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1896 – War broke out between the UK and Zanzibar. Happily, it didn’t become a prolonged affair – war was declared at 09:02, peace was declared at 09:40, making this 38-minute long war the shortest on record.

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1913 – Russian pilot Lieutenant Peter Nesterov became the first person to perform the loop-the-loop.

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1937 – Alice Coltrane born. American jazz pianist, organist, harpist, and composer. Wife of John Coltrane.

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1967 – Brian Epstein died.  English music entrepreneur, best known for being the manager of The Beatles. He died of an overdose of Carbitral, a form of barbiturate or sleeping pill.

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1975 – Emperor Haile Selassie died. Revered as the returned messiah of the Bible, God incarnate, among the Rastafari.

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Almanac – July 23

1690 – Death of Richard Gibson, aged 75. He had been court-dwarf to Charles I and a miniature-painter [in every sense of the term].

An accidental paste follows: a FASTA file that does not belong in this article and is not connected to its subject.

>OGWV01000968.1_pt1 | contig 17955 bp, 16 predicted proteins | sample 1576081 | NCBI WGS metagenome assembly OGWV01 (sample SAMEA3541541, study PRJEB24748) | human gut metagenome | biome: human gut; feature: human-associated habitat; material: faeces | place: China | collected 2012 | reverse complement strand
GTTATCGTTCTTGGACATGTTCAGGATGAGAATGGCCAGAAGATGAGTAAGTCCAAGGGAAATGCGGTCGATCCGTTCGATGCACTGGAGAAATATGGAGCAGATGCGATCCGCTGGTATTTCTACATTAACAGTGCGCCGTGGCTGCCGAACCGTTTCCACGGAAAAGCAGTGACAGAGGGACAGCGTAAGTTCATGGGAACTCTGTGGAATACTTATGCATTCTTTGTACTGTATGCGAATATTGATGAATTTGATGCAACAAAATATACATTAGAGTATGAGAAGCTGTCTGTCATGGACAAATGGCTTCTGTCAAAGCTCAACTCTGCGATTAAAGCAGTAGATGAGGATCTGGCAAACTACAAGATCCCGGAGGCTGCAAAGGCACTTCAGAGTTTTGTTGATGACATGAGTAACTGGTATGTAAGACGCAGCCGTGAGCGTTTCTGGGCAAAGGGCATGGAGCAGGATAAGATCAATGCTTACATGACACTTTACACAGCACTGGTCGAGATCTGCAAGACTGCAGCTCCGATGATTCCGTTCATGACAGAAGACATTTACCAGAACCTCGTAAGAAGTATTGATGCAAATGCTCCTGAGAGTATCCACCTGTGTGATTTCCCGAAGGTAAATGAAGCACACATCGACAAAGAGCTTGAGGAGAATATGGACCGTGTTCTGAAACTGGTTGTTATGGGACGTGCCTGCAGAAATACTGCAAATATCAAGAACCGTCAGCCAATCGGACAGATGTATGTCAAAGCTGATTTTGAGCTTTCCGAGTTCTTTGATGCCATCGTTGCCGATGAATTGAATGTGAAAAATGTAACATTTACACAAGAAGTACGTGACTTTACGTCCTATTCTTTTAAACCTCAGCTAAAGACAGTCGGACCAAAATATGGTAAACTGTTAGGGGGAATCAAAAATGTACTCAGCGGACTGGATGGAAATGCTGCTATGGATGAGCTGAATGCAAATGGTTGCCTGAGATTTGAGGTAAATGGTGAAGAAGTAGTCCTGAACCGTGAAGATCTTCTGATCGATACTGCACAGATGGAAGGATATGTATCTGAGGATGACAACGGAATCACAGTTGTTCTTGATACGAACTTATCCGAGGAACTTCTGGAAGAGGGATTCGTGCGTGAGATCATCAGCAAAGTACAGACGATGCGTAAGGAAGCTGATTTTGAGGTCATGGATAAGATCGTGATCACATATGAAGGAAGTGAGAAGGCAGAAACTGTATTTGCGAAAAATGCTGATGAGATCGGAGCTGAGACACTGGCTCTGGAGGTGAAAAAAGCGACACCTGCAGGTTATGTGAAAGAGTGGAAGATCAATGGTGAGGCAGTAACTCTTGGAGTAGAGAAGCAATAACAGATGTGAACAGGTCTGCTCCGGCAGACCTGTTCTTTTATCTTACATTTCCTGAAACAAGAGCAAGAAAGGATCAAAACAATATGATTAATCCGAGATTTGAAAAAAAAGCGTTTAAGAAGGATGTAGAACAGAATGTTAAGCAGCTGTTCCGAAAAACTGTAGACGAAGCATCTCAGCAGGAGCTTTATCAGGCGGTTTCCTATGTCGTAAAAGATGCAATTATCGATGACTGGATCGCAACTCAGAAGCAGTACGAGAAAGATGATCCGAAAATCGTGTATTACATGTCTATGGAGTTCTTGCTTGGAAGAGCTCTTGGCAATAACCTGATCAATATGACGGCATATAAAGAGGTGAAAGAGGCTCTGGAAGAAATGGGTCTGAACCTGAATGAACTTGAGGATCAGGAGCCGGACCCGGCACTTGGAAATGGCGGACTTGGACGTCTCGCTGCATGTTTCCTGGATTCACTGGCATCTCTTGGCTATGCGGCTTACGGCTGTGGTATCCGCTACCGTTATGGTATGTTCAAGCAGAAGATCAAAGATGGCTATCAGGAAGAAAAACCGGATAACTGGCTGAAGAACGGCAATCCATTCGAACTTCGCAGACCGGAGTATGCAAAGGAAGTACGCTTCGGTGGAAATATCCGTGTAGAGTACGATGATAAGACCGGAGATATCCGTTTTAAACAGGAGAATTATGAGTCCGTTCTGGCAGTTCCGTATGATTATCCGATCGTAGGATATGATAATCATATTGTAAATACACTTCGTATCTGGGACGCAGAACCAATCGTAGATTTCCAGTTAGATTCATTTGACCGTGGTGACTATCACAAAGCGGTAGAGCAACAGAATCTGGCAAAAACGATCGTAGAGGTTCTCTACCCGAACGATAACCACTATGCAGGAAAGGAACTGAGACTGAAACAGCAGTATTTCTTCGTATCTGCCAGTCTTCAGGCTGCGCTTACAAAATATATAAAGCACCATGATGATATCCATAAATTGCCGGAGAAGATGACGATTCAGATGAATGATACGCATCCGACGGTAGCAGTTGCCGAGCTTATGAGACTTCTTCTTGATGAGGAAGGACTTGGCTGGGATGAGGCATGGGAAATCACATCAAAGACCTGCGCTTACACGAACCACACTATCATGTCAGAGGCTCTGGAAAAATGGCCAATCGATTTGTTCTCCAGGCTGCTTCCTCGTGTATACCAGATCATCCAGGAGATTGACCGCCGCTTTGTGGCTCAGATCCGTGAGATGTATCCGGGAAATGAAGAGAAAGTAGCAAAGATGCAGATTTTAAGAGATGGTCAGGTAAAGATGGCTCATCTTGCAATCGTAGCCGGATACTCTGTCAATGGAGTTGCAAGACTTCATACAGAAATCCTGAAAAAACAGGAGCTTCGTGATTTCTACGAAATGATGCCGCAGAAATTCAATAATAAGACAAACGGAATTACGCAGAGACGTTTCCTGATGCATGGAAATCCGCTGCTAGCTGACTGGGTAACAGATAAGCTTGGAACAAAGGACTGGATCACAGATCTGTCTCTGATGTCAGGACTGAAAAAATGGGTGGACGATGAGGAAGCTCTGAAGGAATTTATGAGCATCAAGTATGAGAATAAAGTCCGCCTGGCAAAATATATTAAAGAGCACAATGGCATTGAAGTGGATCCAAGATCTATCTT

His wife, Ann Shepherd, who died 19 years later, aged 89, was court-dwarf to Queen Henrietta Maria. They had 9 children, 5 of whom survived to maturity and were of ordinary stature.

1888 – Raymond Chandler born, American novelist.

1892 – Emperor Haile Selassie of Ethiopia born. Revered as the returned messiah of the Bible, God incarnate, among the Rastafari movement  which perceives Haile Selassie as a messianic figure who will lead a future golden age of eternal peace, righteousness, and prosperity.  Haile Selassie himself was  was an Ethiopian Orthodox Christian throughout his life.

 

 

1929 – The Fascist government in Italy banned the use of foreign words.

1942 – Treblinka  Nazi extermination camp in German-occupied Poland  opened.. Approximately 870,000 died there.

1962 –  The  Telstar-1   communications satellite relayed the first publicly transmitted, live trans-Atlantic television program, featuring Walter Cronkite.

 

Telstar -1  became a victim of  Cold War technology. The day before it was launched, the USA had tested a high-altitude nuclear bomb (called Starfish Prime) which energized the Earth’s Van Allen Belt where Telstar-1 went into orbit. This vast increase in radiation, combined with subsequent high-altitude blasts, including a Soviet test in October, overwhelmed Telstar’s fragile transistors; and  it went out of service in November 1962, after handling over 400 telephone, telegraph, facsimile and television transmissions. It was restarted by a workaround in early January 1963. but the additional radiation associated with its return to full sunlight once again caused a transistor failure, this time irreparably, and Telstar-1 went out of service on February 21, 1963.

Although no longer functioning, Telstar-1 is still apparently in orbit at time of writing (July 2012).

 

Mr. Frankenstein